Quarantine, Day 74
Minneapolis Riots, Day 3
I appreciate/understand that I’m blessed. My husband, son, and I are all healthy and safe at home. My husband and I continue to work (from home) and get paid. We’d really like to get back to the gym and church, but we’re safe, healthy, and our needs are met. Not everyone is that fortunate right now.
Likewise, we live in undeserved privilege because we were born white. I can wear a dark hoodie in public, or a face mask, and no one looks at me like I might be there to rob them. My son can go for a run after dark and not fear that he’ll be shot or arrested because he might be running from a crime scene. If I get pulled over for something like speeding or expired license tabs, I don’t worry that one wrong twitch will get me shot.
I can’t even begin to pretend that I understand what it’s like to be a person of color in America. They face challenges I will never experience. They are judged and threatened even just going about their law-abiding day-to-day lives.
When I was a child, I went about my life thinking that racism was mostly a southern thing, and that the overt kind of racism was limited to the Civil Rights movement of the 1960s, white trash “Bubbas,” and ignorant old people. I grew up in white small towns in the middle of nowhere, and I believed that Martin Luther King fixed things.
Even after I grew up, moved to the city, and got educated – though I learned that racism and slavery were alive and well – I still didn’t think it happened here. We’re “Minnesota nice,” right? I got to know some people of color. We went to church together, raised our kids together, and worked together. I gave very little thought to the color of their skin.
Then police shootings started to make headlines. I took my usual stance of “calm down,” “hear the whole story,” and “think before you act.” That’s kind of who I am. There are two sides to everything, and I hate when people freak out and make a situation worse because of their inflammatory behavior (something a lot of people need to consider before they hit that share button on Facebook…). But have I extended that same courtesy to the accused? We’re innocent until proven guilty in America. Yet I’ve been quick to jump to the defense of police, but not the accused. That’s evidence of my inherent white privilege bias – the “whole story” is a principle that needs to be evenly applied.
The dawning of my racial awareness has been slow…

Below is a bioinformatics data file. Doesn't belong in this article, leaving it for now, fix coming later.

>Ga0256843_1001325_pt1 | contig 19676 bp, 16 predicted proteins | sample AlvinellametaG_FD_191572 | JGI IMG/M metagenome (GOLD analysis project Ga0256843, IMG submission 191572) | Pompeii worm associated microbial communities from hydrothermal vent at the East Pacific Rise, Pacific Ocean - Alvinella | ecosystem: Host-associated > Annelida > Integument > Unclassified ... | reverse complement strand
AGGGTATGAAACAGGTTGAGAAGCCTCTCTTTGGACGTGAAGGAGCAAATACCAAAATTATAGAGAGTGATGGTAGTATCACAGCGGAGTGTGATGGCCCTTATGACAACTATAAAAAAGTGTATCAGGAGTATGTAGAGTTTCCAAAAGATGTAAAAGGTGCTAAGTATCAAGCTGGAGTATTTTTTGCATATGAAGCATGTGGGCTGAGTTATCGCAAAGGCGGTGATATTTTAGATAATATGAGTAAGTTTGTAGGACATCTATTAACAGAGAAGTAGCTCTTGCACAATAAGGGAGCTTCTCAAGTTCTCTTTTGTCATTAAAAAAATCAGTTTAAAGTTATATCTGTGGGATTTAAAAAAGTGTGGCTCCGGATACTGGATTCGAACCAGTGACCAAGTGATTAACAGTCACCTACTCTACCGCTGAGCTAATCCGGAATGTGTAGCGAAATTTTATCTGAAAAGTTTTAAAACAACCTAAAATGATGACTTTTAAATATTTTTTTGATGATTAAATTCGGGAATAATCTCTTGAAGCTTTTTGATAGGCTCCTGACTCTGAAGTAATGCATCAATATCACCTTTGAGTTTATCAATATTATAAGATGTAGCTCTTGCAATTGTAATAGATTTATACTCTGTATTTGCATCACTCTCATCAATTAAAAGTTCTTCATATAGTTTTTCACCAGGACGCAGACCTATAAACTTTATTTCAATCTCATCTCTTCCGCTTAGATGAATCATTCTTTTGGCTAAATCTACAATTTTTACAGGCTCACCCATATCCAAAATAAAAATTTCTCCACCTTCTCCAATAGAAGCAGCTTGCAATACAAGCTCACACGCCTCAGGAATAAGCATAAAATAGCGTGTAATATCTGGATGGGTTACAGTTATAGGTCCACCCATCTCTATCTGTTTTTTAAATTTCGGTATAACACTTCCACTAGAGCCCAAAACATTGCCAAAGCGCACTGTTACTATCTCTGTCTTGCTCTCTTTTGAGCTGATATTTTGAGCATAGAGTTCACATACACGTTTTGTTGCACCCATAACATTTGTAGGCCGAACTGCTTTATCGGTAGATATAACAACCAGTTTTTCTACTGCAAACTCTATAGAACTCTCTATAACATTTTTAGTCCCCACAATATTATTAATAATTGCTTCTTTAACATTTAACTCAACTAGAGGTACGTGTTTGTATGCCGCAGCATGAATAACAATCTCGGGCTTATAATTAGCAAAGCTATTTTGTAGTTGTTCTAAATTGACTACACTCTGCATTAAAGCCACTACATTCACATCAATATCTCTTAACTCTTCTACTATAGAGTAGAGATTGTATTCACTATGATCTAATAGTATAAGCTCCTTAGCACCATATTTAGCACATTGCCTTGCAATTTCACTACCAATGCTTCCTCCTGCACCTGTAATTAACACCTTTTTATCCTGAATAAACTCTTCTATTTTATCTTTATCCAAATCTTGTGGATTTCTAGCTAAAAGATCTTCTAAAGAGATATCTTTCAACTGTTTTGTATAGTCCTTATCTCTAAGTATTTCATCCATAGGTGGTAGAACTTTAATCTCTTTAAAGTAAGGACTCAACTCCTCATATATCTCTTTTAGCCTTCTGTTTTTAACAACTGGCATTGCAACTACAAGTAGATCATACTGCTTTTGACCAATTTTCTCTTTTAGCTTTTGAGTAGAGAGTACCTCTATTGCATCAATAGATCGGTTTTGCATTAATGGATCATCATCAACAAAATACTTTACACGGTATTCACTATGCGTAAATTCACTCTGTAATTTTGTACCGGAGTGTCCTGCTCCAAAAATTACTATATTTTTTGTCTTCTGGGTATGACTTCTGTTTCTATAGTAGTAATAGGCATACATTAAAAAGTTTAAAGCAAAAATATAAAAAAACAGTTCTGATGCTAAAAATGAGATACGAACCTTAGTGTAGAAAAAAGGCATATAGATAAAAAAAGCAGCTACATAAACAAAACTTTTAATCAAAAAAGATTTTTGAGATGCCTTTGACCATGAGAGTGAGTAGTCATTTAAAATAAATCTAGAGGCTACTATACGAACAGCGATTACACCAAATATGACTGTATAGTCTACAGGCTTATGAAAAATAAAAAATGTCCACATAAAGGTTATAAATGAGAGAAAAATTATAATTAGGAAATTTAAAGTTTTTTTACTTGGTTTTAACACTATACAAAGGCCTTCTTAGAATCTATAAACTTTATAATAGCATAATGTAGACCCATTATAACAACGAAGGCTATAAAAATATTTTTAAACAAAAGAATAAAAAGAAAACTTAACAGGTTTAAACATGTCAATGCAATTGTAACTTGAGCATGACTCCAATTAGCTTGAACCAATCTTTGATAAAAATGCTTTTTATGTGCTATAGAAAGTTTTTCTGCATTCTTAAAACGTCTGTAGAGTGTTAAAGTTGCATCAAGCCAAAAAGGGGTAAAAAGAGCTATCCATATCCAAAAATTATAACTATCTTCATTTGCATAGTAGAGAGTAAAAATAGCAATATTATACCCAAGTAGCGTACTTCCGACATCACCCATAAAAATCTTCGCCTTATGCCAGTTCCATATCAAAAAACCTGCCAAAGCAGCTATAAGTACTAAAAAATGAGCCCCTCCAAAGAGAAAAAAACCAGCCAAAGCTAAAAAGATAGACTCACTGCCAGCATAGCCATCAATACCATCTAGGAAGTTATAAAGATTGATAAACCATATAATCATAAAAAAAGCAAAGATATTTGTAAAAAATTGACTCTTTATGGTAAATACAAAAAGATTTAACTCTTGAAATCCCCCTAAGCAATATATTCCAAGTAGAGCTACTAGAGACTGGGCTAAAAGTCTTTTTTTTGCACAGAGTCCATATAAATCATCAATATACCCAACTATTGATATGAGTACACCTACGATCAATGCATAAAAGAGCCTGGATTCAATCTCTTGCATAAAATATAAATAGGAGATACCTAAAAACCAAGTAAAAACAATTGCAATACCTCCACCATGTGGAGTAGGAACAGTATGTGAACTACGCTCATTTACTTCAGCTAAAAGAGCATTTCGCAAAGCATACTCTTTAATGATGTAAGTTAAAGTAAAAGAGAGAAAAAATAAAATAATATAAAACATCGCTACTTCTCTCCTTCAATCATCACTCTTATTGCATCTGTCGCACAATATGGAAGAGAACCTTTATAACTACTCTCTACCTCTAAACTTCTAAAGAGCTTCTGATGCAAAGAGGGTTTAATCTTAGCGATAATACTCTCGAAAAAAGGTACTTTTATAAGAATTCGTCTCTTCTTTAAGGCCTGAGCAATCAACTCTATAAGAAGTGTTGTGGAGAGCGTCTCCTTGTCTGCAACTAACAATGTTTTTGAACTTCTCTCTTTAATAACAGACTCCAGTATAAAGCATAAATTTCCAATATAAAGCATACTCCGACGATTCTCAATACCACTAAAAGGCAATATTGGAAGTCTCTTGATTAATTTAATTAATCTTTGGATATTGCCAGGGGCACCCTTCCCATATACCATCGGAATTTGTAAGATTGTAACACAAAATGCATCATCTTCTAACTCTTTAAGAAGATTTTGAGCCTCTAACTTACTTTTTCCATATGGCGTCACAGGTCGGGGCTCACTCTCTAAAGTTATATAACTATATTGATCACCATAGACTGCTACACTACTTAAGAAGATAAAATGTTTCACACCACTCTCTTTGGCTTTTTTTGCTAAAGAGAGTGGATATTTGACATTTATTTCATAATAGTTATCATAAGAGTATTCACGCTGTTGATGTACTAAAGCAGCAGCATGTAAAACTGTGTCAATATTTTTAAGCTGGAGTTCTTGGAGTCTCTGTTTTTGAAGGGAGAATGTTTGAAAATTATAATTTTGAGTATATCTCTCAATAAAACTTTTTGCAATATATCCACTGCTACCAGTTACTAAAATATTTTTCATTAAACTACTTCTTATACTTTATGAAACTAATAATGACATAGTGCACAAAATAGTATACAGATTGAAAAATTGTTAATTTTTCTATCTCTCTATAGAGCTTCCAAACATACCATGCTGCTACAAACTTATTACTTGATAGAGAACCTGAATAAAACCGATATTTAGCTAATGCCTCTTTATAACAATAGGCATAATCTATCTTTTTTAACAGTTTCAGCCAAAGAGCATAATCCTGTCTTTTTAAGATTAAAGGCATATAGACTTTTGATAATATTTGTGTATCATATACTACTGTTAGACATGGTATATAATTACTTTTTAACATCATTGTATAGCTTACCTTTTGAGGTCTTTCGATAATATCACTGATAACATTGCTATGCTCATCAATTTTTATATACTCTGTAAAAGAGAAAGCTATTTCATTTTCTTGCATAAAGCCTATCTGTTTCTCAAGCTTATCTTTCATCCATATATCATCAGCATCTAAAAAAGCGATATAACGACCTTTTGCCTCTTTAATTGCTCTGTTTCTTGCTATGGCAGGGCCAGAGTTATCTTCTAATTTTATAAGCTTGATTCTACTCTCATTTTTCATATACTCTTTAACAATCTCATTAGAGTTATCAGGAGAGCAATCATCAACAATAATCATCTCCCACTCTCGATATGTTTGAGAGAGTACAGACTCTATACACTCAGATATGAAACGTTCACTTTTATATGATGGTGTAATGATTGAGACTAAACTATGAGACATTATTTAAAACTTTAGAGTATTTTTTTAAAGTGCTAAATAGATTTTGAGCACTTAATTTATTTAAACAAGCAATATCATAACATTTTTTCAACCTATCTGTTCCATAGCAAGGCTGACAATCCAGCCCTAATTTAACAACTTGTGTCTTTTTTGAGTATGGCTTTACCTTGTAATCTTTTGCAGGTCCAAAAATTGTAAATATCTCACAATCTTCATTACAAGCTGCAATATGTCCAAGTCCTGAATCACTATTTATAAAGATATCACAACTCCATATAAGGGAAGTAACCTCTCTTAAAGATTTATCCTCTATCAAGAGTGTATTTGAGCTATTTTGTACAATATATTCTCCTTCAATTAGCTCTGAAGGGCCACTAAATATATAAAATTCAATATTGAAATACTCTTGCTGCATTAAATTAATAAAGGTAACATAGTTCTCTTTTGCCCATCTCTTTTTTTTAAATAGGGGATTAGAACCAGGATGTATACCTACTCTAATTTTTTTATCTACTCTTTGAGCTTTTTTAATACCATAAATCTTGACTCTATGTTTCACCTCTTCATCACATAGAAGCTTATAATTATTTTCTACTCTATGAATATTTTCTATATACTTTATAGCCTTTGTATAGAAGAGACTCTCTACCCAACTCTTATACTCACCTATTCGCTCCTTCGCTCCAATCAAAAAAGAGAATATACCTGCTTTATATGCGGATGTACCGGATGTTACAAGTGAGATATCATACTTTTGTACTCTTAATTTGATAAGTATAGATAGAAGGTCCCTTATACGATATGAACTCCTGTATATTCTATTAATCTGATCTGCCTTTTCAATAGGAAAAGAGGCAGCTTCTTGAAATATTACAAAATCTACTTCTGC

Yesterday I woke up and MY city was on fire.
- I can’t tell myself that racism doesn’t happen here, because it does. It did. It costs innocent people their security and their lives.
- Being a cop is a hard, thankless job, and they deserve our support, but so is being a person of color in America. They deserve the benefit of the doubt, a chance to tell their stories, and our support as they go about their lives trying to do the right thing and take care of their own.
- Yes, there are criminals out there – lots of them. Yes, they deserve to be prosecuted and punished. But the law, and the benefit of the doubt need to be evenly applied. And there are bad cops out there, too. They deserve to be prosecuted and punished, too.
- I wish good and bad were fixed, concrete ideas, and that good always won and bad was always defeated. But the simple truth is that sometimes everyone is right AND everyone is wrong. I understand the anger and the protests. I don’t understand the looting and burning. This is our city, our home. Rioting vents frustration and sends a message that the world can’t ignore, but it also advances stereotypes of violence and untrustworthiness. It damages the businesses we depend on and widens the gaps between people.
I want to DO something, but I don’t know what to do. God knows I have a lot to learn, and that I don’t have solutions. I just want to serve my neighbors who are wronged. I want to support justice. I want to pull out the roots of my own biases. But I also kind of want to hide. I don’t have answers, or the right to speak for others. But just worrying about my own attitudes and behaviors doesn’t feel like enough when my city is burning.
I’m frustrated. Heartbroken. Angry. So I pray. I examine myself. I talk to others who want change without violence. I pray some more. I try to educate myself so I can do better and be better in the future.